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Feed Me, Seymour

It’s really simple to get updated news headlines—including industry news—on your computer through RSS feeds.

By Helen Thompson

Managing your daily influx of headlines, financial news, sports, weather and entertainment can take over your workday if you’re not careful. Between that and juggling your email, organizers and to-do lists, you may feel like you’re running your own little shop of information management horrors.

Fortunately, your web browser won’t become a man-eating plant from a campy musical. But thanks to a technology called Really Simple Syndication (RSS, for short), you can have that information “fed” directly into your favorite search site, such as Google or Yahoo!.

Make the most of the search engine you use by transforming it into a personalized information hub—and get news, weather, your favorite magazines, stock quotes, recipes, sports scores, restaurant reviews and just about anything else you could possibly want from the web right there on your search page.

Keep it personal
To fully harness the power of RSS feeds, visit your favorite search engine homepage. If you’re like most people, that will be either Yahoo! or Google, but many other search-engine services offer this “portal” technology as well.

You’ll be prompted to log in to your account or, if you don’t have one, to register.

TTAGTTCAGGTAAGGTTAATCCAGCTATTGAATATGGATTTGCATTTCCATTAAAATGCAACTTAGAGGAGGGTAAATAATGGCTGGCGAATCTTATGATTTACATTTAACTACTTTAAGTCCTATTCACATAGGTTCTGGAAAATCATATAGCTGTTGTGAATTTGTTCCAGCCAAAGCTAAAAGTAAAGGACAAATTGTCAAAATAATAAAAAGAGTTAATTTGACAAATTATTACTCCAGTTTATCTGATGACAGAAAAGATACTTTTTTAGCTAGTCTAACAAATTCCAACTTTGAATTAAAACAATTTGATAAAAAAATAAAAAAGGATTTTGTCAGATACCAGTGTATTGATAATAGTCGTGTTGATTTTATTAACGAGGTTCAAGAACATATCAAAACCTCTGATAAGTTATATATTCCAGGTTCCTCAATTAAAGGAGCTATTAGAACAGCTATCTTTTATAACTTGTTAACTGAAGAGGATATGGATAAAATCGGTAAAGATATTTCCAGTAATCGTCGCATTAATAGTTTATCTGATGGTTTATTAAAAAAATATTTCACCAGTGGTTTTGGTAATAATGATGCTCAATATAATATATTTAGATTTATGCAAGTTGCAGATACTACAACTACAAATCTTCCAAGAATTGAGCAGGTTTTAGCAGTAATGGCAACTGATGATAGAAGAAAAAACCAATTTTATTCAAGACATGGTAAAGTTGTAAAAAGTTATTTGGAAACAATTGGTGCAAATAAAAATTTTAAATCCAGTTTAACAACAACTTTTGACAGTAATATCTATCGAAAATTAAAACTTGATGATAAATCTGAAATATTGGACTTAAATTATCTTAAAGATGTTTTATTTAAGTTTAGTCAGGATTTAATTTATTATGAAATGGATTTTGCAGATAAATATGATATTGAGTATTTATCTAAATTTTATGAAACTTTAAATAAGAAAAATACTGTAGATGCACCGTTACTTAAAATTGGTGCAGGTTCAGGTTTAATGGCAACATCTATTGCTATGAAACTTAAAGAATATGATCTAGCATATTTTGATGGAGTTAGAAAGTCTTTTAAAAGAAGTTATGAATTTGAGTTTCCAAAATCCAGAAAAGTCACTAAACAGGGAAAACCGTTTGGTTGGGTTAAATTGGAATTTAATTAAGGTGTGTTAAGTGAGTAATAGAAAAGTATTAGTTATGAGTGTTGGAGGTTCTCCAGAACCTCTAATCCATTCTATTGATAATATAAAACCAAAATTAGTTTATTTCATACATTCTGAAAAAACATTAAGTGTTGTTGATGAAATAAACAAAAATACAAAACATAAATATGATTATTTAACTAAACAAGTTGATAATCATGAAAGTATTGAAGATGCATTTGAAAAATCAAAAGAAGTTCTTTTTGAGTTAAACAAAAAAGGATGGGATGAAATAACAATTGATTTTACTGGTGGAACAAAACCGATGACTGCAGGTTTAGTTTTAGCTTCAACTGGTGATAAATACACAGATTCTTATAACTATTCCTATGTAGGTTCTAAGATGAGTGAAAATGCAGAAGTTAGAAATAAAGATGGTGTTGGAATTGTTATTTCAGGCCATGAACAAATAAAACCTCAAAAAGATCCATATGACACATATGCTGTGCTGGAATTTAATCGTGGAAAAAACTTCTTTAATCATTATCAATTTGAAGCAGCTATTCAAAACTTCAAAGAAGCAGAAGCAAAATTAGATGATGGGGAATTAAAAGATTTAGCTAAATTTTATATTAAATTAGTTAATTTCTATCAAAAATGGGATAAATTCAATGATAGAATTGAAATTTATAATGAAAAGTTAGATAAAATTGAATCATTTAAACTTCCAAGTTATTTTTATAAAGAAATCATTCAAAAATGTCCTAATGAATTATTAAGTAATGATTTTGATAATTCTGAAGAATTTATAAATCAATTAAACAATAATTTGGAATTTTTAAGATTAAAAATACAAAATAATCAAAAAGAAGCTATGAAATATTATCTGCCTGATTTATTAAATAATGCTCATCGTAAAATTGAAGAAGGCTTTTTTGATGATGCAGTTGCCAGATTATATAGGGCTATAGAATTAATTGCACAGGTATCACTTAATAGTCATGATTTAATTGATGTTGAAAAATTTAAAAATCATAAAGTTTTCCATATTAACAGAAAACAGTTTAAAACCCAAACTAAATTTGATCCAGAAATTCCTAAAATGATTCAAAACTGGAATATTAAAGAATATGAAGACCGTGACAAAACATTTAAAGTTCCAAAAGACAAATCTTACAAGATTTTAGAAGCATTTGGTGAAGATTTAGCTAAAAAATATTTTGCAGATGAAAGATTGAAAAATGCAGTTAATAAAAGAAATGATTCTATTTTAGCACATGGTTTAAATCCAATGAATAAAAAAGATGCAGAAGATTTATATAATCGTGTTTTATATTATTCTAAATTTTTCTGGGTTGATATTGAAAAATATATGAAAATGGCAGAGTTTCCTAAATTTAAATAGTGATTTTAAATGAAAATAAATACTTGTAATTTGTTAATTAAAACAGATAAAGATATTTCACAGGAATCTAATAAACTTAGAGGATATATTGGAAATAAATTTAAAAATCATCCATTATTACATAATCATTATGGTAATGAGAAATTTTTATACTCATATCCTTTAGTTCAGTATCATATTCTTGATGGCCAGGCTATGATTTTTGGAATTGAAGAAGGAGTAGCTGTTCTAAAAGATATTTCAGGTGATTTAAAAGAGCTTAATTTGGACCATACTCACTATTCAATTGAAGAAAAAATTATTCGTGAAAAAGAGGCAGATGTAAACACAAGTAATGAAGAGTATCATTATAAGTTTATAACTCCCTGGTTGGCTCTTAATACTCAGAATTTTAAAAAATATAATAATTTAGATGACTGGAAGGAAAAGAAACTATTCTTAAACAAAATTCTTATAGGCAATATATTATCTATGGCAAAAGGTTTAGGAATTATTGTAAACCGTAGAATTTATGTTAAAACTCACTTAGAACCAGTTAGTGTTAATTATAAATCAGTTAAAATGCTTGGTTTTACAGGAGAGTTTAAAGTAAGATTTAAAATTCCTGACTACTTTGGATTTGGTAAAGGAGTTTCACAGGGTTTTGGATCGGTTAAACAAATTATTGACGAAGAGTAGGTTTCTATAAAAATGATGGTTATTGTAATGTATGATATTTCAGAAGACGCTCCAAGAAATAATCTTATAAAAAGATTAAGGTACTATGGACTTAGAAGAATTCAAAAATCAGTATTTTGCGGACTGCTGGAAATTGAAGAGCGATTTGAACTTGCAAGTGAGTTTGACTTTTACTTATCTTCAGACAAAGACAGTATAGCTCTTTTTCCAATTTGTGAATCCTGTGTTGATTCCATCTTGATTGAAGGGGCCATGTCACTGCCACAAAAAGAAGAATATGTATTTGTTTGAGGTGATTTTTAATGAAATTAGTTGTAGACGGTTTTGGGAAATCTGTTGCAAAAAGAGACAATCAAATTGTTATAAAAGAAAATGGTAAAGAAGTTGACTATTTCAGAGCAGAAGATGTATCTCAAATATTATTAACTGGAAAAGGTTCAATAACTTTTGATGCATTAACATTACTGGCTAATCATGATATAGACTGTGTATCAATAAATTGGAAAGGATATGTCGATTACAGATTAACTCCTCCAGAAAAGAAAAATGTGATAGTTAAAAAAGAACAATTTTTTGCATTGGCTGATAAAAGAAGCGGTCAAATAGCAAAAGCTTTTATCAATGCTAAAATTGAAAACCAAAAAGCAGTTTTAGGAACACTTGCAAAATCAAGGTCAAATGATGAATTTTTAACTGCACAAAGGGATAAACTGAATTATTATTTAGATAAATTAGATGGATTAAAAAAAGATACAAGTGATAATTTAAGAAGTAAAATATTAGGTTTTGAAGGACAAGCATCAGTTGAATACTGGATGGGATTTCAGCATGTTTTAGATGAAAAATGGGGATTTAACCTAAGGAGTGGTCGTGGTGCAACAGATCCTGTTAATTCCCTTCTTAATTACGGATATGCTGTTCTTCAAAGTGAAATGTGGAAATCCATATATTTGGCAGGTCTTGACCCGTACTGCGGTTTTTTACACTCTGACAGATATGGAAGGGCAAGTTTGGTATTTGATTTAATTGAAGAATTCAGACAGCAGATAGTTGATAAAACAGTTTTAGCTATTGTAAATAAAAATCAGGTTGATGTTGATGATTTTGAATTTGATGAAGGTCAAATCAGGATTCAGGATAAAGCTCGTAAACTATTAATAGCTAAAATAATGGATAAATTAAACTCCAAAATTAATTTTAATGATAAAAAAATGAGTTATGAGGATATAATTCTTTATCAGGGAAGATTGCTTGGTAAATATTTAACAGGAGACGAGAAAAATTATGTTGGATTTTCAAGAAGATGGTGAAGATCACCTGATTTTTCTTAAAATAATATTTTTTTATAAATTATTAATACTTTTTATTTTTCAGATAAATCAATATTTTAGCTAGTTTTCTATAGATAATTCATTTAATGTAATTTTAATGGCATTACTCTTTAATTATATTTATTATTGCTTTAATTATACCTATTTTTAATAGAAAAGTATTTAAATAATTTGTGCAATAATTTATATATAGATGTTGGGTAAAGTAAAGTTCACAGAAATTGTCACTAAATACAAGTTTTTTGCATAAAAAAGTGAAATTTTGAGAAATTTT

Once you’re logged in, you’ll be able to create your page. At the top left, you’ll see a link that says “Add Content.” Google allows you to browse many pages of RSS feeds that you can add to this new “homepage.” Yahoo! also has an RSS browser with popular feeds, editor’s picks and multimedia links. Both allow you to search for content.

The feed bag
Here are some other neat ways to use RSS feeds. If you use the Firefox browser (, some sites you visit may have an orange symbol in the right-hand corner of the “go” box. If you right-click it (or click-hold on a Mac), you’ll get a prompt to add a “live bookmark.” This creates a folder in your bookmark toolbar that will show you new content on that site as it is posted.


There are many sites you can read using a portal site or aggregator, and not all of them are listed in public directories. But if you know a newsfeed’s syndication URL, you can subscribe to it directly. (RSS links end in “xml” instead of “html.”)
This includes NAIFA’s “What’s New” area. Look for the link that says “Add RSS by URL” and paste into the field. Voila! You’ve just added NAIFA to your search page. This will work with other RSS feeds as well.

If you really want to max out your RSS power, you may want to look into using an aggregator. This is a software or web program that will check dozens or even hundreds of feeds for you. Popular aggregators include Bloglines ( and NewsGator (

The real joy of RSS is that you control what information you get. It’s easy to unsubscribe to a feed—in your portal sites, you can just click the “x” to get rid of a feed you don’t find useful. But if you get comfortable with this technology, you’ll be better able to stay up-to-date on sports, weather and headline news—even what’s new at NAIFA (see box).

Two-way street
You might be thinking this could be a great way for you to get information to your clients. So, what do you need to do to set up a site that other people can grab for their portals?

You don’t need to know any special web programming code to set up your own feed. There are technologies that convert your content to an RSS feed that are already built into many online content-management solutions, including most free web-log (“blog”) services. Why blog, you ask? Good question! Check out “Blog Your Way to Better Clients.”

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